I-TEAM: Insulin pumps can provide stable care for diabetics, but can they also be dangerous due to failing parts?

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Thursday, Dec. 5, 2019

Insulin pumps have been beneficial for diabetics, but are prone to failure rates. (Source: WRDW)

AUGUSTA, GA (WRDW/WAGT) -- Hospitalizations because of diabetes and hypertension are increasing in Georgia. Nearly 700 people in Richmond County alone went to the hospital last year for diabetes.

But another concern is the number of diabetic insulin pumps that are failing patients.

The Food and Drug Administration tracks complaints about medical devices. We crunched only a month's worth of data. The numbers are shocking.

But let’s talk to a diabetic. This is where Diana Wood enters the story.

“It’s all controlled with the center button,” Wood said, cradling her Medtronic Minimed 670G insulin pump in her hand. “It kind of looks like a Game Boy, doesn’t it?”

Wood can barely remember a time where the pump wasn’t connected to her. Due to her type 1 diabetes, she says she’s “110 percent” dependent on the pump.

Wood was in her 20's and a newlywed when a doctor told her that her body wasn't producing insulin. But because of the pump, she can live a relatively normal life.

"It basically gives me a flat rate all day long based on months and months prior to using it and then whenever I eat adjust it to give more,” Wood said.

Wood is on her fourth upgrade. She's had very few problems with her pump, but the one she did have nearly killed her.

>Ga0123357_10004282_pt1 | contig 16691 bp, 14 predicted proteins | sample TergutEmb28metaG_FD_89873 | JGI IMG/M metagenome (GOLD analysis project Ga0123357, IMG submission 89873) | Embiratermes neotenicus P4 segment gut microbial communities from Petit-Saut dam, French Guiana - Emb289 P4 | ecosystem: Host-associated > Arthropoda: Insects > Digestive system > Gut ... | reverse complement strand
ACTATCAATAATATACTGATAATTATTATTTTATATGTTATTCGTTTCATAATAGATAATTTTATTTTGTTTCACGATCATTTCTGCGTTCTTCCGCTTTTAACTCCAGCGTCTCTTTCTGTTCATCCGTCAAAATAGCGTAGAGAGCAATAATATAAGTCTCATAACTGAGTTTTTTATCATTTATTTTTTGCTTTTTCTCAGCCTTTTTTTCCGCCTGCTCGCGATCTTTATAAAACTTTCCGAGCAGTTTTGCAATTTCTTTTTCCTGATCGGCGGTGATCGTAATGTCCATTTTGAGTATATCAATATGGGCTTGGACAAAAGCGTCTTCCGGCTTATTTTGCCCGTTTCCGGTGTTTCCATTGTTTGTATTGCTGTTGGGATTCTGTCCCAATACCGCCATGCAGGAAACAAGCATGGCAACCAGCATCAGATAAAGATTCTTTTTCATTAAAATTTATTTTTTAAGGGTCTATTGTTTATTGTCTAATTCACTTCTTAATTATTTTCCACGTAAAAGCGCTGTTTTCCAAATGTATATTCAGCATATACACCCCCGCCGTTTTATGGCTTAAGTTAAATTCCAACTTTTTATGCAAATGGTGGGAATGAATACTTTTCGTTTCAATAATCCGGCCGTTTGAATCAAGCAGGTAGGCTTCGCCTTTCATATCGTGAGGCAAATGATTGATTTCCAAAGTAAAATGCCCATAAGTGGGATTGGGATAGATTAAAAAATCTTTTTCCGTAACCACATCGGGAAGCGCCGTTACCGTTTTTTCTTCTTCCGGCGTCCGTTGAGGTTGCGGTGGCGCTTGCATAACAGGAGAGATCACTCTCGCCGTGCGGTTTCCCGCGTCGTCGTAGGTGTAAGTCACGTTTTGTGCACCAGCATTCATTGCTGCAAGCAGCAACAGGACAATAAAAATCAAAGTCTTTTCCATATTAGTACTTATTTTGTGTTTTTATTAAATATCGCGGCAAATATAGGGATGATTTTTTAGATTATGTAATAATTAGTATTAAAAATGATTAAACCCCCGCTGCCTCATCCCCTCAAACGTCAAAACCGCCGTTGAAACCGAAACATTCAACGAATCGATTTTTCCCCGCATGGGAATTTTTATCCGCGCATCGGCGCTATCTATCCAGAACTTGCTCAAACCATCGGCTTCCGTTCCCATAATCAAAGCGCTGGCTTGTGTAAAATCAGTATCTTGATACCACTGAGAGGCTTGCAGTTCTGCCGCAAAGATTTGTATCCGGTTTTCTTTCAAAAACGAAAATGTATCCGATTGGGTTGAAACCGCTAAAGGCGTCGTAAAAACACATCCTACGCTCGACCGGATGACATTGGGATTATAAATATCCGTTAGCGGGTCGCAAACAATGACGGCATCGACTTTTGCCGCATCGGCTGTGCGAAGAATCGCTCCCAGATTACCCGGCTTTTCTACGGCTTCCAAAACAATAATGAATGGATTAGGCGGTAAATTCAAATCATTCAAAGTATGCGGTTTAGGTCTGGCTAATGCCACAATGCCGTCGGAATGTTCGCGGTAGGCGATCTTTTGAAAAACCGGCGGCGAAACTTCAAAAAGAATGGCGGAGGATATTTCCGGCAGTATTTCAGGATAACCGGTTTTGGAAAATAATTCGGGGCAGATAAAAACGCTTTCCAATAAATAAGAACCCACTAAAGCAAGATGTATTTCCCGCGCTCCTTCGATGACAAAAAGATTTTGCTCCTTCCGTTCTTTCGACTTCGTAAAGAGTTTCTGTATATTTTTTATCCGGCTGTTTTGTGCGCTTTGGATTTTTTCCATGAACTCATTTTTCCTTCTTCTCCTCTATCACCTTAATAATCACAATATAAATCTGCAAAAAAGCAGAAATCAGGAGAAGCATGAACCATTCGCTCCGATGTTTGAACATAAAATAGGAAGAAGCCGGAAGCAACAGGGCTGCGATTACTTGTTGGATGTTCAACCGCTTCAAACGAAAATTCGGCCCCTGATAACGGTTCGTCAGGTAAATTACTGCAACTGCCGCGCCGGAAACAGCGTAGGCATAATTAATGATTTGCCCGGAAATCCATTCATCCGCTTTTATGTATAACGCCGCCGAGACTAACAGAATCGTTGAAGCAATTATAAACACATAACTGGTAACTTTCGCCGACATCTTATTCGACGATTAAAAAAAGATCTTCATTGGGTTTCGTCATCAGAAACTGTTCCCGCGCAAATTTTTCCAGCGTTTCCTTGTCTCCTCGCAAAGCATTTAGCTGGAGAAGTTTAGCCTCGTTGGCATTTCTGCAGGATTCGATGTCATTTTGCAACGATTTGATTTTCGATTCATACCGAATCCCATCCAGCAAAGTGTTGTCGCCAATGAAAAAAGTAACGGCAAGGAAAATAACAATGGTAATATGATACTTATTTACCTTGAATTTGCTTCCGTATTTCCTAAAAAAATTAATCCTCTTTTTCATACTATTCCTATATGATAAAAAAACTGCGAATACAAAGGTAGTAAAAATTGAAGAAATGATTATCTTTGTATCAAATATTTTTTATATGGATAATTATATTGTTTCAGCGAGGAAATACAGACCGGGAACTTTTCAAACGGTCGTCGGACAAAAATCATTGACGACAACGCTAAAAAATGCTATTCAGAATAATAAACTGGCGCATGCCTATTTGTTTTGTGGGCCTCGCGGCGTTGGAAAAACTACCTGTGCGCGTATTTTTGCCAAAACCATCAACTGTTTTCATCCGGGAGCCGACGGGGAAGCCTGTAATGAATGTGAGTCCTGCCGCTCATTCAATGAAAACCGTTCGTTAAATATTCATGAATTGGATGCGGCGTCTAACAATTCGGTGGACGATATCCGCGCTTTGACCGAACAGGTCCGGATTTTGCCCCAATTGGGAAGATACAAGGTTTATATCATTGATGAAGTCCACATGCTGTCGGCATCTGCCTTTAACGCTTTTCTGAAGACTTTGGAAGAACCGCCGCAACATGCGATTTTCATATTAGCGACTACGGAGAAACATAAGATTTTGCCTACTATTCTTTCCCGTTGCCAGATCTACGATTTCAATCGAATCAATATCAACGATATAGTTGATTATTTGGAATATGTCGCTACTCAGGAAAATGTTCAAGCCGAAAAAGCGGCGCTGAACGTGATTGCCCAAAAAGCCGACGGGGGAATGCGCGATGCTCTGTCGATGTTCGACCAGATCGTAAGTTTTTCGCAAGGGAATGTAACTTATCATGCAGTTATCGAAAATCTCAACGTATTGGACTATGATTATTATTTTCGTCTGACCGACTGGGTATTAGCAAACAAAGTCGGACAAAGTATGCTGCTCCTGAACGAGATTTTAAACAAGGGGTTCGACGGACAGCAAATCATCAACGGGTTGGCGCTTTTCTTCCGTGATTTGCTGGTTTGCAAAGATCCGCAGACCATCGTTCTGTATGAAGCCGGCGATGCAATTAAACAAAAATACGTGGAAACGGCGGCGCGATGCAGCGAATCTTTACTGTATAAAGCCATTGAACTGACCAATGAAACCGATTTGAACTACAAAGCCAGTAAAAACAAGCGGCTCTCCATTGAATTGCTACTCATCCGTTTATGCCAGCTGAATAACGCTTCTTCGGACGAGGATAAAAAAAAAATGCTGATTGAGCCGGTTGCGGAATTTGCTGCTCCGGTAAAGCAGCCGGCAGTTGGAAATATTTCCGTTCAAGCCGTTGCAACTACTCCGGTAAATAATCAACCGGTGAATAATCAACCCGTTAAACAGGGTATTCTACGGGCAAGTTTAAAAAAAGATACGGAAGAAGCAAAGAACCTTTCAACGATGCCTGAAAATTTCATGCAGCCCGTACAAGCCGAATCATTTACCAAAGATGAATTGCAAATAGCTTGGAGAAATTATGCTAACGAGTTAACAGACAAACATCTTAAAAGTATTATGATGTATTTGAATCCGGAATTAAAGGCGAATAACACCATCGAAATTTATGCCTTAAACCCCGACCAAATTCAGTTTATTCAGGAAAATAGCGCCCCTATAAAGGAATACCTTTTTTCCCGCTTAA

“I have had an issue where I was hospitalized,” Wood said. “We don’t know if it was a crimp in the line, or if it was mismanagement on my part.”

She isn't alone. The FDA tracks complaints about medical devices. Our I-Team analyzed a month's worth of data. More than 7,000 reported their insulin pump malfunctioning. Nearly 700 people were injured because of the malfunctions. A dozen people died. This is just in the month of January.

The Associated Press found when it comes to medical devices, none have had more reported problems over the last decade than insulin pumps. In the data we analyzed, problems range from circuit failure to battery and software problems.

The FDA issued a recall for the remote controllers of mini med insulin pumps last month, citing potential cybersecurity risks.

Wood received a similar recall e-mail last month, but it was for the plastic casing where her insulin reservoir locks into place.

However, her pump is fine, and so is Wood – provided her pump keeps pumping away.

If you’re having trouble with a medical device such as an insulin pump, you can always alert the FDA through their device compliant database.

We also would like to hear from anyone who has taken extreme measures to afford insulin.

If you’ve had to cut back on doses of insulin or driven a great length to get it,